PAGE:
Jimmy Santiago Baca

Jimmy Santiago Baca was born in New Mexico in 1952. He was raised by his grandparents but later lived in an orphanage until running away at eleven years old. Then, after living on the streets for nine years, he was convicted of drug possession with intent to sell. It was while in jail that he taught himself to read and write. Once released from jail, Baca went on to write poetry, stories, screen plays, and to lecture around the country. He has a PhD in Literature from the University of New Mexico and is the recipient many awards, including a 1986 NEA Literary Fellowship, the 1987 Vogelstein Foundation Award, and the 1988 Pushcart Prize. He lives in Albuquerque, New Mexico.

Selected Poems of Jimmy Santiago Baca

Champion of the International Poetry Slam, winner of the Before Columbus American Book Award, the International Hispanic Heritage Award, the Pushcart Prize, and the prestigious International Award, Jimmy Santiago Baca has been writing as a mestizo (part Native American, part Mexican) and an outsider ever since he learned to read and write — in English — during a six-year Federal prison sentence when he was in his twenties. Drawing on his rich ethnic heritage and his life growing up in poverty in the Southwestern United States, Baca has a created a body of work which speaks to the disenfranchised by drawing on his experiences as a prisoner, a father, a poet, and by reflecting on the lush, and sometimes stark, landscape of the Rio Grande valley.…
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Spring Poems Along The Rio Grande

In Spring Poems Along the Rio Grande, Jimmy Santiago Baca continues his daily pilgrimage through the meadows, riverbanks, and bosques of the Rio Grande where winter dies, spring explodes, and inextricable links between the human spirit and the natural world are revealed–“the river and I see through each other’s skins / behind the eyes into the tunnels of water-bone and rushing marrow.” These poems expand upon those in Baca’s recent Winter Poems Along the Rio Grande – his visions of love and loss, poverty and renewal, redemption and war are reflected in the rocks, trees and animals of his beloved New Mexico.…
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Winter Poems Along The Rio Grande

A romantic and a populist, Jimmy Santiago Baca celebrates nature and creativity in Winter Poems Along the Rio Grande. These poems form an expansive meditation on Baca’s spiritual life, punctuated always with his feet––repeatedly, rhythmically––as he runs the boulder-strewn trails along the banks of the Rio Grande each morning and contemplates his old life, his new love, his homily and friends, those living and those dead, and where he prays to the Creator for the humility to become “more the river than myself.…
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Immigrants In Our Own Land

Immigrants in Our Own Land & Selected Early Poems is a new, expanded edition of Jimmy Santiago Baca’s best-selling first book of poetry (originally published by Louisiana State University Press in 1979). A number of poems from early, now unavailable chapbooks have also been included so that the reader can at last have an overview of Baca’s remarkable literary development. The voice of Immigrants will be familiar to readers of the widely praised Martín & Meditations on the South Valley and Black Mesa Poems (New Directions, 1987 and 1989), but the territory may not be.…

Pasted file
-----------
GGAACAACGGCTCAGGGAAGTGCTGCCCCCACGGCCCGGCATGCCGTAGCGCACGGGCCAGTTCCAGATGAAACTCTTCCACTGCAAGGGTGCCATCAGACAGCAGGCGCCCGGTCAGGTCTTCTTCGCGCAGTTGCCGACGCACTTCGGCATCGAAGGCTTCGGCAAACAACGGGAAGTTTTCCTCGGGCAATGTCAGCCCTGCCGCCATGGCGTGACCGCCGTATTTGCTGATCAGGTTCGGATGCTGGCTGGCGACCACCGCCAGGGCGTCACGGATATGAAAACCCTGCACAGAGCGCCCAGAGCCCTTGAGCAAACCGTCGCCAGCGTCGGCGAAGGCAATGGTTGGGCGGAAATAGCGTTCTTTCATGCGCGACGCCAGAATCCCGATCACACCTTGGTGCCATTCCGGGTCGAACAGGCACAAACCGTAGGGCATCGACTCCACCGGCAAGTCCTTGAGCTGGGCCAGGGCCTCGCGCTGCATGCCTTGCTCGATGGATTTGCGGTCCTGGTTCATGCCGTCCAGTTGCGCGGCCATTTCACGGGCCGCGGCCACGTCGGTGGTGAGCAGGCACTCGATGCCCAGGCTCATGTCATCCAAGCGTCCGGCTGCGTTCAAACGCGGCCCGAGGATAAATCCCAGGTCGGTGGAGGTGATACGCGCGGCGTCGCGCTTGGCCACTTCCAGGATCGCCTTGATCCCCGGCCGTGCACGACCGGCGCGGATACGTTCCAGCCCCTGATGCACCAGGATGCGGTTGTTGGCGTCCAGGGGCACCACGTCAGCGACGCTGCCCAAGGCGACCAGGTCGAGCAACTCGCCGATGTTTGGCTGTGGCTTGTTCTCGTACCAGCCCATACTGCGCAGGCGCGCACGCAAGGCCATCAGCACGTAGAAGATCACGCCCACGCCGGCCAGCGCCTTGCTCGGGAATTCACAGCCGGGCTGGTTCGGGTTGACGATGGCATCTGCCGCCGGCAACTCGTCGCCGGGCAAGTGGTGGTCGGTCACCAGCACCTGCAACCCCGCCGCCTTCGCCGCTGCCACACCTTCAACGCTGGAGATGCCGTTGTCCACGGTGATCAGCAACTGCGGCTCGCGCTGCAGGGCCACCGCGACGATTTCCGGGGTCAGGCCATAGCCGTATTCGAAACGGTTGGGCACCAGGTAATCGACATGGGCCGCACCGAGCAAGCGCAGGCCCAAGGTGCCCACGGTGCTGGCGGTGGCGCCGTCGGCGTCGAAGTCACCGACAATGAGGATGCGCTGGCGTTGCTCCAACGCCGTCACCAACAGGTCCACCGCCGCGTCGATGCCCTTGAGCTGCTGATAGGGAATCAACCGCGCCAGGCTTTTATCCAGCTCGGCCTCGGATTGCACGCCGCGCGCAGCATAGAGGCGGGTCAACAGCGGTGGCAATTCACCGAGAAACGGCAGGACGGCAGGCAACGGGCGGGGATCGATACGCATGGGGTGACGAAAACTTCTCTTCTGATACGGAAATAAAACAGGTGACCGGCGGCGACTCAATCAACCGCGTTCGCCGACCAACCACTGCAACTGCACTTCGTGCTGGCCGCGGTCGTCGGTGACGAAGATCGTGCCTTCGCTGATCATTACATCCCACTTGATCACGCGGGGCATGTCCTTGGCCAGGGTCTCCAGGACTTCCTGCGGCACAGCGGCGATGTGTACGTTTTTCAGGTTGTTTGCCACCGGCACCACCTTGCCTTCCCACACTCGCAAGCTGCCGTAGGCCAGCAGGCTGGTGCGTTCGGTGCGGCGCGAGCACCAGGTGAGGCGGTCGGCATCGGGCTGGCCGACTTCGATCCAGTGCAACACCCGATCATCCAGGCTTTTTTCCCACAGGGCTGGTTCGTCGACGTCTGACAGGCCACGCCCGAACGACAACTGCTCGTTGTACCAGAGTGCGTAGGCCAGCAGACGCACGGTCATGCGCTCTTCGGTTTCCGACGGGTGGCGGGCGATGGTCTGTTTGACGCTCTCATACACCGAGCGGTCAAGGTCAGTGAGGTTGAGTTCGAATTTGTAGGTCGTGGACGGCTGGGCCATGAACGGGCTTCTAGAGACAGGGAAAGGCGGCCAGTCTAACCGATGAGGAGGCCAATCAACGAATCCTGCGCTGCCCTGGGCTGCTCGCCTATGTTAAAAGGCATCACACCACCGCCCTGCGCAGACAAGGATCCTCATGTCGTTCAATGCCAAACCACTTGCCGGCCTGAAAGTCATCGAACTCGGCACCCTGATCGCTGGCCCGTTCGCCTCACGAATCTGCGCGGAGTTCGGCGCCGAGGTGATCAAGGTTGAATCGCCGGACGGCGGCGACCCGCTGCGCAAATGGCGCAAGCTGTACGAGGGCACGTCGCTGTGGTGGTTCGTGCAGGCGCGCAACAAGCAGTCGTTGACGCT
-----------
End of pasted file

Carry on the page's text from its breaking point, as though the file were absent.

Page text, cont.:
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Black Mesa Poems

Black Mesa Poems is rooted in the American Southwest, the setting of Jimmy Santiago Baca’s highly acclaimed long narrative poem, Martin & Meditations on the South Valley (New Directions, 1987). “Baca’s evocation of this landscape,” as City Paper noted, “its aridity and fertility, is nothing short of brilliant.” The individual poems of Black Mesa are embedded both in the family and in the community life of the barrio, detailing births and deaths, neighbors and seasons, injustices and victories.…
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Martin And Meditations On The South Valley

Fiercely moving, the two long narrative poems of Martín & Meditations on the South Valley revolve around the semi-autobiographical figure of Martin, a mestizo or “detribalized Apache.” Abandoned as a child and a long time on the hard path to building his own family, Martin at last finds his home in the stubborn and beautiful world of the barrio. Jimmy Santiago Baca “writes with unconcealed passion,” Denise Levertov states in her introduction, “but he is far from being a naive realist; what makes his writing so exciting to me is the way in which it manifests both an intense lyricism and that transformative vision which perceives the mythic and archetypal significance of life-events.…
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We share in Baca’s transcendence and are grateful. Vita Burque! Viva Baca! Viva la Raza!
Bloomsbury Review
Baca writes with unconcealed passion and manifests both an intense lyricism and that transformative vision which perceives the mythical and archetypal significance of life events.
—Denise Levertov
Exceptional for its honesty, introspection, accessibility, and verbal adroitness.
Multicultural Review
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